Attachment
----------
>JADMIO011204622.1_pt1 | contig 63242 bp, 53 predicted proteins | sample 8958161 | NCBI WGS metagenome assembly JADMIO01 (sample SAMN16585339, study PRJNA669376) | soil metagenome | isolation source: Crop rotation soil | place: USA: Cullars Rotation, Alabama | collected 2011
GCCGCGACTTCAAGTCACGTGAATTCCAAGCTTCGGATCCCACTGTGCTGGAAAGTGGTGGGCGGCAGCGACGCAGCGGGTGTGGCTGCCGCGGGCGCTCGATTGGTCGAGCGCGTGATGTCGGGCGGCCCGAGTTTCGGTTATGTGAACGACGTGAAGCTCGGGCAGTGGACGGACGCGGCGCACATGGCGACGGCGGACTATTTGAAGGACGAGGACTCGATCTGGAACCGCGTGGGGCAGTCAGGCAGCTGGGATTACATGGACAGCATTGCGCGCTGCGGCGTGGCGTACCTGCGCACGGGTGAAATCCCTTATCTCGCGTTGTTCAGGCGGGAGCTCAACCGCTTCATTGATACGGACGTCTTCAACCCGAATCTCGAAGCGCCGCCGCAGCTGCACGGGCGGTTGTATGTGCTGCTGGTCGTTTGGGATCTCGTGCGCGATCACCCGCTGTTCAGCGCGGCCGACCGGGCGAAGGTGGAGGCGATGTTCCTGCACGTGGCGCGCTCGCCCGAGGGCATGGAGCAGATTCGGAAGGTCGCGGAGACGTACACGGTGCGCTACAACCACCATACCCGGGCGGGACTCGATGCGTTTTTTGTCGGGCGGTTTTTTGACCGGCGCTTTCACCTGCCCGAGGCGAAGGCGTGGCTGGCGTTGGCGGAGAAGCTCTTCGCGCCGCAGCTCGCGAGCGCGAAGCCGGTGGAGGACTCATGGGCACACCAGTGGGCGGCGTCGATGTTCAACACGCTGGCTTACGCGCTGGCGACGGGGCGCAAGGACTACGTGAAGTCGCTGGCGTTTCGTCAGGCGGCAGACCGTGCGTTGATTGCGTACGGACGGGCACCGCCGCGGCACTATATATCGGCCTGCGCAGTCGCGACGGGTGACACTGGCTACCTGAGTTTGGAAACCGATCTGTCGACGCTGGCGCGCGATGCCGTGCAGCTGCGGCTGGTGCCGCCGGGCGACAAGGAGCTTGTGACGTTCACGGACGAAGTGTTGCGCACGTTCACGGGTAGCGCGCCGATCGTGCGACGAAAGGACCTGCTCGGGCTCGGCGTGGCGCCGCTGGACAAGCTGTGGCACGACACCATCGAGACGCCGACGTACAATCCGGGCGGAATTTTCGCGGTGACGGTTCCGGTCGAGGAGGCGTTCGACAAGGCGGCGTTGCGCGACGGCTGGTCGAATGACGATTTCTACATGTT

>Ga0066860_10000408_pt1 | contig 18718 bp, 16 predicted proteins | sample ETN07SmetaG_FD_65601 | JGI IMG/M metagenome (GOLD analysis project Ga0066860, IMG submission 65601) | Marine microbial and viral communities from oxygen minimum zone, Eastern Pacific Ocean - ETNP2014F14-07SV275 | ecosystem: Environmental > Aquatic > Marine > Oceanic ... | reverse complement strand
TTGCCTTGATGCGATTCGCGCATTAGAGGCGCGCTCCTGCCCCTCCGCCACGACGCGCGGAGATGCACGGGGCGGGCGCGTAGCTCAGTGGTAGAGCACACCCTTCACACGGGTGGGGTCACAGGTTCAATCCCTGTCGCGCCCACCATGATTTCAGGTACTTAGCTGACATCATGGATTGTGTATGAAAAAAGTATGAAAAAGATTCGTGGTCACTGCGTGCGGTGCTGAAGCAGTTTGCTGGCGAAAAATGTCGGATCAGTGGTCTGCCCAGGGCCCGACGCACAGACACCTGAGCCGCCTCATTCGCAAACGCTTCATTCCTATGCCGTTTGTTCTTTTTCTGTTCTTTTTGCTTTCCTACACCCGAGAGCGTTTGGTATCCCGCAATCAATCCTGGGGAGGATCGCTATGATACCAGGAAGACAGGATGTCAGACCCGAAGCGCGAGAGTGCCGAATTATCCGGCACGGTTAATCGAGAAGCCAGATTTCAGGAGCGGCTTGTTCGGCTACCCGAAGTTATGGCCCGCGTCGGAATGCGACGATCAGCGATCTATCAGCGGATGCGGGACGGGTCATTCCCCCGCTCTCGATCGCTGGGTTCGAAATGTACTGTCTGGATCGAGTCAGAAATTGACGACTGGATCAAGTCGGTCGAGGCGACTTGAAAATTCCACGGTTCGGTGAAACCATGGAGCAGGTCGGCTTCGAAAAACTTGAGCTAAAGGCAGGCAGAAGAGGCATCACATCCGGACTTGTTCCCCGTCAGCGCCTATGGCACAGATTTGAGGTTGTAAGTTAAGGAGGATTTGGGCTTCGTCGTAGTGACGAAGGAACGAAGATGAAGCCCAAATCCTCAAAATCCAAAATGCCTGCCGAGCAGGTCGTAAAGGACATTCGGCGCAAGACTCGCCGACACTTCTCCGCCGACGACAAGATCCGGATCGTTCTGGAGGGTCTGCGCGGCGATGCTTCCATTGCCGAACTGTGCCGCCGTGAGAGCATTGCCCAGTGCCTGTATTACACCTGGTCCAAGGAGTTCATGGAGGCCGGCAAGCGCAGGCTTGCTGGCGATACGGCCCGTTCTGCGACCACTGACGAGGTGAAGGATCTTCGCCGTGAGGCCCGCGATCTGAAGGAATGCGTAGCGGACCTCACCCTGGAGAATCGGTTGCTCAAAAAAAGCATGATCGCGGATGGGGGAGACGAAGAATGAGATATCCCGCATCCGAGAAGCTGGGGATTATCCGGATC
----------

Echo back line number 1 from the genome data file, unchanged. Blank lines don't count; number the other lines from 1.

>JADMIO011204622.1_pt1 | contig 63242 bp, 53 predicted proteins | sample 8958161 | NCBI WGS metagenome assembly JADMIO01 (sample SAMN16585339, study PRJNA669376) | soil metagenome | isolation source: Crop rotation soil | place: USA: Cullars Rotation, Alabama | collected 2011